This post authored by John Coonrod originally appeared on the RogBlog hosted by Microwave Journal.

Outgassing is a concern for any electronic equipment intended for use in high-vacuum environments. It refers to the release of gas trapped within a solid, such as a high-frequency circuit-board material. The effects of outgassing can impact a wide range of application areas in electronics, from satellites and space-based equipment to medical systems and equipment. In space-based equipment, released gas can condense on such materials as camera lenses, rendering them inoperative. Hospitals and medical facilities must eliminate materials that can suffer outgassing to maintain a sterile environment.

In the vacuum of deep space, outgassing (also known as “offgassing”) has contributed to the degraded performance of charge-coupled-device (CCD) sensors in space probes, prompting NASA to develop exacting procedures for evaluating materials prior to their use in space. NASA test procedure SP-R-0022A, for example, is used to test composite materials such as circuit-board laminates. ASTM International, a well-respected materials standards organization, has developed procedures, such as ASTM E595-07, to gauge key material parameters such as total mass loss (TML) and collected volatile condensable materials (CVCM) for the purpose of evaluating the changes in mass of different materials in a vacuum environment as would occur due to outgassing. GSFC and other NASA centers have long endorsed a policy of selecting the lowest outgassing materials available for spacecraft and space applications, testing in accordance with ASTM E595-07 which outlines a test method for evaluating the changes of mass in a test specimen under vacuum at a temperature of +125°C for 24 hours. NASA’s target number for acceptable TML is less than 1% and for CVCM is less than 0.1%.

The term “vacuum” as used in these tests is somewhat subjective. Per the standards, testing does not have to proceed at the vacuum levels of deep space, which are typically 10-12 Pa (10-14 Torr). In fact, the ASTM standard specifies only that the vacuum for performing TML and CVCM testing should be less than 7 x 10-3 Pa (5 x 10-5 Torr) for 24 hours at +125°C. The high temperature was selected to be at least +30°C above any typical operating temperature, in order to create accelerated-lifetime conditions.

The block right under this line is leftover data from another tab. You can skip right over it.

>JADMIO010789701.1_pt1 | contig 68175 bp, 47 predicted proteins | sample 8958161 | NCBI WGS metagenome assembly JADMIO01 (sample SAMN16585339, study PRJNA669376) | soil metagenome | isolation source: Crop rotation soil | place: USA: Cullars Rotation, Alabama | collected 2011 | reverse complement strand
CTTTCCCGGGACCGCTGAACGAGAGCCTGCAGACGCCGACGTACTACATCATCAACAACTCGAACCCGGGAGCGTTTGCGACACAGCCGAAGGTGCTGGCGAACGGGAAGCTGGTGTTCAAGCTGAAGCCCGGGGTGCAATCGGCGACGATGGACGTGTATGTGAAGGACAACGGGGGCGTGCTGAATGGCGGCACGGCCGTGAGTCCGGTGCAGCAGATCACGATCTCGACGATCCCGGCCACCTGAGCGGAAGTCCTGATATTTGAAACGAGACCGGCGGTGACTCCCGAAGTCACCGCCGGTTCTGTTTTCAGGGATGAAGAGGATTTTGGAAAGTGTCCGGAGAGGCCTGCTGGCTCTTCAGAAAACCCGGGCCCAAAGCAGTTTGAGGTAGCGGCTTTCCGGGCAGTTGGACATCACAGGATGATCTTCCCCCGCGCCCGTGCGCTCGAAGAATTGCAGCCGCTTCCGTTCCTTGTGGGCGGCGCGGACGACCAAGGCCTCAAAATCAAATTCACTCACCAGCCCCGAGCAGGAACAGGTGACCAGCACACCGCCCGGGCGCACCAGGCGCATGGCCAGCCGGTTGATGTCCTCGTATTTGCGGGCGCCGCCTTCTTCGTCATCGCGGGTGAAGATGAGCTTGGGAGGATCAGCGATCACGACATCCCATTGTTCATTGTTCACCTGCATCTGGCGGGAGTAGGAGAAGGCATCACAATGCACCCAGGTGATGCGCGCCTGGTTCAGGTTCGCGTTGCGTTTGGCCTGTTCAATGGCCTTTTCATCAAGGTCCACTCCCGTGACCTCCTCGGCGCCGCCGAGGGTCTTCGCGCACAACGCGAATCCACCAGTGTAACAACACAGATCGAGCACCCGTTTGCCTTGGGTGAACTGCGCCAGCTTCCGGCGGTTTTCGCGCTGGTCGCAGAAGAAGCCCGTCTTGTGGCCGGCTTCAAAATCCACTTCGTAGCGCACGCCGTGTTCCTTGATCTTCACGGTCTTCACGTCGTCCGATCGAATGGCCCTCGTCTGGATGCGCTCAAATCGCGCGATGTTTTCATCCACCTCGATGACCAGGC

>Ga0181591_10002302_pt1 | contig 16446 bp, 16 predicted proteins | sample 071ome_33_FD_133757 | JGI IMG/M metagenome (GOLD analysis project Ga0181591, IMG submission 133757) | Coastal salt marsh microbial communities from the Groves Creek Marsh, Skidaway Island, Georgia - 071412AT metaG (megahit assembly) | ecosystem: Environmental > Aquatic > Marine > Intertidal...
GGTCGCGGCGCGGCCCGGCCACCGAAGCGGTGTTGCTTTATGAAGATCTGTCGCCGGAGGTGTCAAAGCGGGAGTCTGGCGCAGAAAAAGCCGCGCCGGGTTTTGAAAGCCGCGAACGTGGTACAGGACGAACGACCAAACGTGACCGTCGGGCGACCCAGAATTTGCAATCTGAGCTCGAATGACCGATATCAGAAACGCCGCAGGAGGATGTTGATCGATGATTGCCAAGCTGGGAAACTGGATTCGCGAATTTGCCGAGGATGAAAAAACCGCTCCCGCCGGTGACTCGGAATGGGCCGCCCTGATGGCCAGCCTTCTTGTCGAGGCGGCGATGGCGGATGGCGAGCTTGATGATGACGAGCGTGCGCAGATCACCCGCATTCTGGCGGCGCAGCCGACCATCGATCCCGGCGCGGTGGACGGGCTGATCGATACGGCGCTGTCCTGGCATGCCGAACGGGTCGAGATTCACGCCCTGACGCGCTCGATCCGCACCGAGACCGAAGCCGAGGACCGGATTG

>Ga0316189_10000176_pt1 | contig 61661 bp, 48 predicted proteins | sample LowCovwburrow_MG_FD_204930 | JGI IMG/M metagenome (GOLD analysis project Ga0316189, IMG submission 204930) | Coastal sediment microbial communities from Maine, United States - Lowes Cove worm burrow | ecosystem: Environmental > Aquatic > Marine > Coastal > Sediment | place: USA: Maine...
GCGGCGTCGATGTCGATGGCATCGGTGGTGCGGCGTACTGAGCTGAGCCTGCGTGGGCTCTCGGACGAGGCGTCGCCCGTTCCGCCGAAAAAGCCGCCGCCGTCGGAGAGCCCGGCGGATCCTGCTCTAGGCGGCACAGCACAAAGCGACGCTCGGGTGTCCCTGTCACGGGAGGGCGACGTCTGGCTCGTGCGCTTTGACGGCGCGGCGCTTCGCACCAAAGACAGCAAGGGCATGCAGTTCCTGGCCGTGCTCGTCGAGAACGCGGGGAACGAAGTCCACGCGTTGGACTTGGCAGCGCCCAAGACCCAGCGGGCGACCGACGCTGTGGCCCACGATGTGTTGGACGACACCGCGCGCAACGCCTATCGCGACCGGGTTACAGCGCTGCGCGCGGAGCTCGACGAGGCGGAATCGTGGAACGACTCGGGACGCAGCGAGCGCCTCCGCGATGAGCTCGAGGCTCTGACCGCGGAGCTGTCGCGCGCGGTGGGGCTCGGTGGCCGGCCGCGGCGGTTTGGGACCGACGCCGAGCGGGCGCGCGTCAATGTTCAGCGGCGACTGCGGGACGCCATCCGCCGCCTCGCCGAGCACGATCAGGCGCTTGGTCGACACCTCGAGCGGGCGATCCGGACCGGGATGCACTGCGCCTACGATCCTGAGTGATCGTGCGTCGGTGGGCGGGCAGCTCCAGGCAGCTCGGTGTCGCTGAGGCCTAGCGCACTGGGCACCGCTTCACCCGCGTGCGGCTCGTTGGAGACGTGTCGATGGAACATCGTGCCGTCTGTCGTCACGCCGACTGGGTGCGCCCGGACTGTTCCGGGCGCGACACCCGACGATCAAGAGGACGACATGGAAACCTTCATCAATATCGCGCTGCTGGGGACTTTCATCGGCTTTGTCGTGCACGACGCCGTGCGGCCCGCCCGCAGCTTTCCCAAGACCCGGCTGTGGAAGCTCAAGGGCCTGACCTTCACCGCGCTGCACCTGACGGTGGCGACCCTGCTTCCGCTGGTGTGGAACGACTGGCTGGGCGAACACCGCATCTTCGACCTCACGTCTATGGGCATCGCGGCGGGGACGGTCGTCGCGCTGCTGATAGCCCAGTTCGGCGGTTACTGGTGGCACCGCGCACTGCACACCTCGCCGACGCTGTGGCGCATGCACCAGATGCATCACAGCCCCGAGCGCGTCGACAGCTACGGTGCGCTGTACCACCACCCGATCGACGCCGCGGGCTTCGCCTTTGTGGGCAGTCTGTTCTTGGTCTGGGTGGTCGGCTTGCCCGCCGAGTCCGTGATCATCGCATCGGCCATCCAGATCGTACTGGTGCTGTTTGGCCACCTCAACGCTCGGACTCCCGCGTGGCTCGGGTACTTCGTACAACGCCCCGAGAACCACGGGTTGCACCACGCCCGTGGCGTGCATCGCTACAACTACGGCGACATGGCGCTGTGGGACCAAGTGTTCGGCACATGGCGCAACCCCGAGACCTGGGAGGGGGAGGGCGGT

After the 24-hour vacuum/high-temperature period, the standard notes that a specimen should be weighed at +23°C and 50% relative humidity to minimize the effects of water vapor on the measurement accuracy. Specimens are placed in a glass vial during the 24-hour heating period and must be weighed within 2 minutes after opening the vial to minimize the loss of absorption of water vapor when exposed to an uncontrolled humidity environment. An additional test, for water vapor recovered (WVR), can be performed after measurements of TML and CVCM. Tests can be performed on materials in their “as received” condition or after they have undergone curing.

Low levels of outgassing are usually associated with high-quality materials as well as well-controlled manufacturing processes. Various circuit-board materials from Rogers Corporation, for example, have been tested according to NASA test procedure SP-R-0022A for TML, CVCM, and WVR and found well suited for spacecraft applications. The materials include RT/duroid® composites based on polytetrafluoroethylene (PTFE) with inorganic filler materials, such as glass and ceramic fillers, and TMM® series temperature-stable hydrocarbon composites. The specimens were etched free of copper foil prior to testing, and heated at +125°C for 24 hours in a vacuum. Sample sizes were 100 to 300 mg placed in copper enclosures. The exit port of each enclosure was heated to +125°C with a chrome-plated collector maintained at +25°C spaced 12.7 mm from the exit port.